Saonig’o was very satisfied with the work of the Carbon Champions, and felt that they had all done a good job of reaching out to a good cross section of the communities, across what is a large landscape (the five villages in the WMA cover an area of approx. 450,000Ha). But I asked him whether the young Carbon Champions had faced any skepticism or resistance from members of the community. He gave two examples, starting with a group of older men who stressed how important land tenure was to them, telling one Carbon Champion that “…yes we do accept the message and we believe that conserving and protecting our forests and trees is in our own best interest. But we don’t want any benefits if we get asked to give up our land at some point.”
The elders also expressed the ongoing debate about who should bear the cost of responding to climate change, and who should be taking action. They went on to say, “…well, why should we prevent people cutting trees when you told us that factories also give off carbon, so why not just stop the factories working, if it really does affect the atmosphere?”. Good point!
The win-win scenario of carbon forestry
The carbon project relies on the communities enforcing their own commitments to protecting areas of natural forests within their villages. The revenue from carbon credit sales supports these actions, and I asked Saning’o whether the Carbon Champions had found widespread acceptance of this principle. He said that acceptance was largely universal, and that for most Masai pastoralists feeling that “it is very very easy for the carbon project to be part of our own culture in terms of protecting the grazing areas and protecting the forests” and to Saning’o this means that “they do really appreciate it does not go against any part of their culture.”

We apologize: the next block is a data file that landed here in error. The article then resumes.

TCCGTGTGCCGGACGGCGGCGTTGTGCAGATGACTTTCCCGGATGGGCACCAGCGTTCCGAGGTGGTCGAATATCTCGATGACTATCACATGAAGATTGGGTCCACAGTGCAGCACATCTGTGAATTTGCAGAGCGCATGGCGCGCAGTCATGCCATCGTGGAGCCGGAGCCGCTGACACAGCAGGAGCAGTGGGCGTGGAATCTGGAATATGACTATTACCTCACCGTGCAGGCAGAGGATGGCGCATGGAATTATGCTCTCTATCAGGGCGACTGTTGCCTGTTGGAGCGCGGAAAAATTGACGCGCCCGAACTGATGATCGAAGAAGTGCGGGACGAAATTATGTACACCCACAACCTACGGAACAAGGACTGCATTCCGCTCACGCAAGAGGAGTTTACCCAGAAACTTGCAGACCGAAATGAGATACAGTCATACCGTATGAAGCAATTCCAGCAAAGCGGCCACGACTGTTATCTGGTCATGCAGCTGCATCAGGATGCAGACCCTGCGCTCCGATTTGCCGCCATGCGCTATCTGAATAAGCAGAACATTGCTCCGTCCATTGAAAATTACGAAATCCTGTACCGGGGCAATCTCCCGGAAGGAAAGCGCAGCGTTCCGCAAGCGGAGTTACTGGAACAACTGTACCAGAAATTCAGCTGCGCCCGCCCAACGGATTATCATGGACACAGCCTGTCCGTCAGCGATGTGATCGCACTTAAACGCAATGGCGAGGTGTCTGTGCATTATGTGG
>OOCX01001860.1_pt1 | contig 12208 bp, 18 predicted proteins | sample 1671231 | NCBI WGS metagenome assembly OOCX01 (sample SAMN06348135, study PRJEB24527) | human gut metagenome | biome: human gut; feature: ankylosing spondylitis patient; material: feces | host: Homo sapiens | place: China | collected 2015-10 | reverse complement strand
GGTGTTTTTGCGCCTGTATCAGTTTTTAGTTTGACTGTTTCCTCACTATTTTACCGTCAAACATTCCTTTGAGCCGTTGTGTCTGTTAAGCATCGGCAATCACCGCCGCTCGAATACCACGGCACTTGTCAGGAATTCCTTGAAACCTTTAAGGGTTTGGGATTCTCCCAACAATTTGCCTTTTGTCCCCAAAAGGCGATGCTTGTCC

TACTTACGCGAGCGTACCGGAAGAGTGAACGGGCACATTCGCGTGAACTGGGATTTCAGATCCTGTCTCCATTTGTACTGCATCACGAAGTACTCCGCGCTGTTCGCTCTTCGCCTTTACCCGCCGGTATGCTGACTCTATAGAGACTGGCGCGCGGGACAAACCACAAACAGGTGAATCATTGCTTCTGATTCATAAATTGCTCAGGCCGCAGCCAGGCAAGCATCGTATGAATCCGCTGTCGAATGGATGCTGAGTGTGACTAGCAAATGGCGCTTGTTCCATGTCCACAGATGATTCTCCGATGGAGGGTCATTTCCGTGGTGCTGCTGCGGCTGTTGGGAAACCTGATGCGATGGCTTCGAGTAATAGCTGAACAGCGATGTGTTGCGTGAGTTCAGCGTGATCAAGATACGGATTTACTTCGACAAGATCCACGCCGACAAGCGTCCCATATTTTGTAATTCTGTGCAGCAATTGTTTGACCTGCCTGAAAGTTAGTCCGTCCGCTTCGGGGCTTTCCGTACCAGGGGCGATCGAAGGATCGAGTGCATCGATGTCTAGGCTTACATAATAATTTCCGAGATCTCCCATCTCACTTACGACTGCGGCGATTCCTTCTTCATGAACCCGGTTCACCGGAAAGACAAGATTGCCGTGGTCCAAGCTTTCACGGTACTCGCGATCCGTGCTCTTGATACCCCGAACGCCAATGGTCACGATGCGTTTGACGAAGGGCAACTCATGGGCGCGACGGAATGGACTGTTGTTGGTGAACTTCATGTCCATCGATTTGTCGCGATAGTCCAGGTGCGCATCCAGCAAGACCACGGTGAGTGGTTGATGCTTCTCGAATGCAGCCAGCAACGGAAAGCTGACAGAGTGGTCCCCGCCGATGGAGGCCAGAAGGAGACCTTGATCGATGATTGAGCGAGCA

Finally I talked to Saning’o about his thoughts on improving the intervention and the way that we communicate better with the communities. He immediately responded that “there should be some elders who already understand it [the project] as elders do get a lot of respect from the community and the community listens to the elders more.”
And he added that, due to the structure of Masai society, “while it is a good thing to have young people educated about the project, also we can use the elders as ambassadors for what we aim to achieve.” He illustrated this point with an anecdote about a conversation he had with an old man in one village area.
“I found one elder in his boma and he understood a lot more than I expected, and he was willing to go with me to other bomas that were close by to just talk to people about it, and he was more listened to by the people. So this would be a great addition to the Carbon Champions programme.”
As always with our work, we live and learn, and we return to our work in Makame in 2018 with a better understanding of the communities and how to best share knowledge and learn from each other in delivering our ultimate goal – securing the wildlife-rich African savannah in which these traditional societies live.
Written by Carbon Tanzania Co-founder – Jo Anderson